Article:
Getting Better Bed Bug Heat Treatment Results: Why probe during heat treatments?
by Tommy Underhill
May 15, 2018
My college chemistry professor once told his class, “Cold glass looks like hot glass which looks like cold glass.” Do you want to take a guess at how many of his students burned their fingers on hot glass during that year?
The moral of that story is that you can’t manage what you can’t measure. The appendix located at the end of the Bed Bug Field Guide identifies the thermal death point of potential organism targets using GreenTech Heat. Treatment temperatures and duration of exposure are recommended in this chart. Keep in mind that all termite and structural pest jobs require heating the wooden structural members to the lethal temperatures. Bed bug treatments heat room contents, floors, floor coverings, and walls to the specified lethal temperature and require lower energized air temperatures to achieve lethal levels.
University studies have identified the thermal death point of various species of insects mostly under laboratory conditions. Laboratory conditions are ideal and perfectly controlled by the scientist conducting the study. In the field where treatments are performed, conditions are never ideal. Consequently, temperature levels and exposure duration must be increased in order to achieve an efficacious treatment.
Multiple probes should be used to measure the temperature of infested areas, areas that are hard to heat, areas that will tell you energized air temperatures, and the like. Probing will also inform you when you have proper energized airflow... and just as importantly when airflow is lacking! Remember that you do not ONLY probe infested areas. Probing locations will vary depending on the organisms being treated as will difficult-to-heat locations, the materials that are being treated, the size of the treatment area, etc. For example, when treating for bed bugs, it would be appropriate to place a probe in the middle of a laundry basket or pile of clothes. As a general rule, use one probe for every 200 square feet of treatment area after probing the difficult-to-heat locations, the infested areas, and other areas that will help manage the treatment process.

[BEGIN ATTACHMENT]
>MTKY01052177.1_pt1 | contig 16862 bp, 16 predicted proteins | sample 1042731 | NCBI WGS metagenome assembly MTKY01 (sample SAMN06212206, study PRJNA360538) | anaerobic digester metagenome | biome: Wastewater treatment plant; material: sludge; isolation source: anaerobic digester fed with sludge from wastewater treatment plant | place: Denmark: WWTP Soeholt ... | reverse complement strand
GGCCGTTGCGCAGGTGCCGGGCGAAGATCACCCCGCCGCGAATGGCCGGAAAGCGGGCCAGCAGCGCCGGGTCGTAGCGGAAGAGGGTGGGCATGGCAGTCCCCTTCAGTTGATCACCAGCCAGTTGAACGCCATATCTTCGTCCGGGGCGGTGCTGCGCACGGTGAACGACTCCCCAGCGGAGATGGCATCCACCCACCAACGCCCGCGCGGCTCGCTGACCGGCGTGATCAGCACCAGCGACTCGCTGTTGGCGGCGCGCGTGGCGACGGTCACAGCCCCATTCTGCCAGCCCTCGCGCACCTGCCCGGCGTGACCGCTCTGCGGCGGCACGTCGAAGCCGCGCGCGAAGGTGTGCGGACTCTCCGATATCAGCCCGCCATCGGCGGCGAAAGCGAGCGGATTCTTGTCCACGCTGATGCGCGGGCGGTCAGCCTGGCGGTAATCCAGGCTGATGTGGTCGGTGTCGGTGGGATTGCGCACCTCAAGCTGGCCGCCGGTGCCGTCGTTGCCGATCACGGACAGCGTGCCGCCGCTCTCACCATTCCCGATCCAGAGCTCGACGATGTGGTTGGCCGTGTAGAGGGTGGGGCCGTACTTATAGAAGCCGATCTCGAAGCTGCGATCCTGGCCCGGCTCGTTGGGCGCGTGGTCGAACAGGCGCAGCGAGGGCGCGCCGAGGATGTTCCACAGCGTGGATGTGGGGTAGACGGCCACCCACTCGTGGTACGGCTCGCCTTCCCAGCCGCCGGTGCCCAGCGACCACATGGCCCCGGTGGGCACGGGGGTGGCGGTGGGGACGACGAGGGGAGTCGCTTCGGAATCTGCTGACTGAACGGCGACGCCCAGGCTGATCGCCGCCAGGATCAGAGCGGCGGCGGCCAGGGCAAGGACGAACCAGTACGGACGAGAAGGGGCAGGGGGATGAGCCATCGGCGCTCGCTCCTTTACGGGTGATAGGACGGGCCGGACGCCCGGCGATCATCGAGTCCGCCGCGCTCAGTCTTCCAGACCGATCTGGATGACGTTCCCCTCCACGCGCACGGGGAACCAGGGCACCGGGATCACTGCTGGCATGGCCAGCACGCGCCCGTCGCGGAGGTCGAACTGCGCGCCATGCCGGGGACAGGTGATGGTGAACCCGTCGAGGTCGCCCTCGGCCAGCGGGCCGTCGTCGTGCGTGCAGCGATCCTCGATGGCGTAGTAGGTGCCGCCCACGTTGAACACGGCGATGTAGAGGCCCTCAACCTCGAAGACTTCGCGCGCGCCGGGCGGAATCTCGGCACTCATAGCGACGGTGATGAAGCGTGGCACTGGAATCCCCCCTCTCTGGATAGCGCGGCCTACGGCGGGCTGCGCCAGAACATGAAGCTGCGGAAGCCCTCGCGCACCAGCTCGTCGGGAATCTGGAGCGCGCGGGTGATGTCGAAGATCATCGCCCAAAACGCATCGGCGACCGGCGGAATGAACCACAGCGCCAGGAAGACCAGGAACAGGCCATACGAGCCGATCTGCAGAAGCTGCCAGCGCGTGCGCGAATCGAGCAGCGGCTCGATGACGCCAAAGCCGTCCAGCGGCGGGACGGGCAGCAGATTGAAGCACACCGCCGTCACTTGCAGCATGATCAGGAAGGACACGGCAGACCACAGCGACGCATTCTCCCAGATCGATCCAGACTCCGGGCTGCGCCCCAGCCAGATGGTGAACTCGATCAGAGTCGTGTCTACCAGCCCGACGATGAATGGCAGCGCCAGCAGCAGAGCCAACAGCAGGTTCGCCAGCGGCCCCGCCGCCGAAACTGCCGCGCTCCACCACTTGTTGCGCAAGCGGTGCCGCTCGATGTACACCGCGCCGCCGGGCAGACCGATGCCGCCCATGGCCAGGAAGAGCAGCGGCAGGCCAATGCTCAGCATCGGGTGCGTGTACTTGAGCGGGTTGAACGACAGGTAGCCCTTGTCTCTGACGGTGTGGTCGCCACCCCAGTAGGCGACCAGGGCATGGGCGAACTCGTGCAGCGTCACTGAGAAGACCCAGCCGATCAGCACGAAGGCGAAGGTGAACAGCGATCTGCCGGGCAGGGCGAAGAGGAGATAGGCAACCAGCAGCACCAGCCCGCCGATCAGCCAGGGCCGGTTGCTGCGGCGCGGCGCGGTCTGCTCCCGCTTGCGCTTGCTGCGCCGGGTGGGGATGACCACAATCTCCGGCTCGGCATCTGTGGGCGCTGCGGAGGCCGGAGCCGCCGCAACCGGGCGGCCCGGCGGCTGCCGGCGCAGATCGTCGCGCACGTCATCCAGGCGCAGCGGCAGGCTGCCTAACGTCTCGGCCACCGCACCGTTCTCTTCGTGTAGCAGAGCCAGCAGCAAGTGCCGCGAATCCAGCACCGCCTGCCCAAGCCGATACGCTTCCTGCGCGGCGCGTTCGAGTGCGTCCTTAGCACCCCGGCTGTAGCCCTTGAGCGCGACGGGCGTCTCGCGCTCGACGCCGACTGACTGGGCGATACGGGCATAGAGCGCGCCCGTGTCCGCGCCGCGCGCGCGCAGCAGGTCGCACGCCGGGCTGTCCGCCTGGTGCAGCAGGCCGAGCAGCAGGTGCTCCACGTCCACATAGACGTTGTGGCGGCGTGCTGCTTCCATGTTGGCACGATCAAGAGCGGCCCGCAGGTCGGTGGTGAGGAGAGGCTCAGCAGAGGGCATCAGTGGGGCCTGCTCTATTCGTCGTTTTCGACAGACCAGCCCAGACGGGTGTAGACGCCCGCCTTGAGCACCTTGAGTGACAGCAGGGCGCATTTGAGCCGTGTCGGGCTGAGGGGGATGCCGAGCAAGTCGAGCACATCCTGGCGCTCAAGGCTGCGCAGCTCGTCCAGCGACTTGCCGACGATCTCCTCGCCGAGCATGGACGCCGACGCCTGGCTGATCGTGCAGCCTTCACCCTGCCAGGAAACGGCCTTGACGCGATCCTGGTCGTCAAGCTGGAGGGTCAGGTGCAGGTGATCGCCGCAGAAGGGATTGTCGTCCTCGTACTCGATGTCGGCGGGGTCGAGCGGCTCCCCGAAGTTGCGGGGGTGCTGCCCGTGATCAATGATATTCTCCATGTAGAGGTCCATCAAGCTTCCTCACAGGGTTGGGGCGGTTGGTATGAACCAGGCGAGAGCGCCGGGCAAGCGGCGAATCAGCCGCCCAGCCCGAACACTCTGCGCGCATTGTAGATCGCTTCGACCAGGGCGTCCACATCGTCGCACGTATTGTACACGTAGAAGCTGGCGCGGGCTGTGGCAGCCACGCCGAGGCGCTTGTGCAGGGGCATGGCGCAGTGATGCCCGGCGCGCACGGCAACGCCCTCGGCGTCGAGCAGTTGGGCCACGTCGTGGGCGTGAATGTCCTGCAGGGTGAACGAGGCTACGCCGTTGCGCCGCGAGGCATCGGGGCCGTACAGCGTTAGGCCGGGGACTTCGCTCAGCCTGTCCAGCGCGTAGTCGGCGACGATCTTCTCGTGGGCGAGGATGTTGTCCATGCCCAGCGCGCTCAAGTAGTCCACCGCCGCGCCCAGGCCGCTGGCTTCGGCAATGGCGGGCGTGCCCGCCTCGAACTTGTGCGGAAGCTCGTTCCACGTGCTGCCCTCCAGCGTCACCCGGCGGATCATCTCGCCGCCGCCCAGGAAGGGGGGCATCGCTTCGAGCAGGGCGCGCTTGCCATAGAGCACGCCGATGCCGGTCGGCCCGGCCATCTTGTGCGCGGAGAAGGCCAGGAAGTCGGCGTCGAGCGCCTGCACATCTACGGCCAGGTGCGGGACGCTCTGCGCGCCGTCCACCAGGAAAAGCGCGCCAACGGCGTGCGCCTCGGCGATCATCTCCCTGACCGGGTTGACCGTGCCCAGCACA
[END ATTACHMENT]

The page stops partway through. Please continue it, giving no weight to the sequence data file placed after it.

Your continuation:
About temperature probes
Temperature probes or thermocouples are thin wires consisting of two dissimilar metals which create a minute electrical current when joined together. The strength of this electrical current is influenced by temperature that is then measured and translated into temperature readings by a digital thermometer. Remote wired temperature probes are also excellent tools that can transmit a temperature readout captured and recorded digitally.
Temperature probes represent a key component in the GreenTech Heat process. These thin wires are inserted into furniture, deep in a pile of clothes, under carpet padding, in cabinets, and inside of key wall voids to ensure lethal temperatures are reached. This crucial information provides a distinct advantage over other treatments. It tells the GreenTech Heat technician when lethal temperatures are achieved. By having this information, the technician is empirically assured of a “kill.”
The recommended dosage for bed bugs is 140°F for two hours—measured in the coldest part of the structural construction. When the technician utilizes numerous temperature probes in the most difficult-to-heat locations and in the contaminated or infested areas, he or she will not need to guess whether a kill has been achieved throughout the treatment area. Thermocouples always need to be inserted into the most difficult-to-heat areas of a structure as well as areas of infestation or contamination.
Because of the convected energies created by the GreenTech Heat electric and propane heaters, we do not recommend residents re-enter the property until temperatures have cooled to 85°F.
If my memory of all those years ago is accurate, three students burned themselves on hot glass that year. Don’t get burned by thinking you achieved a kill. Probe your treatment and know the bed bugs and their eggs are dead.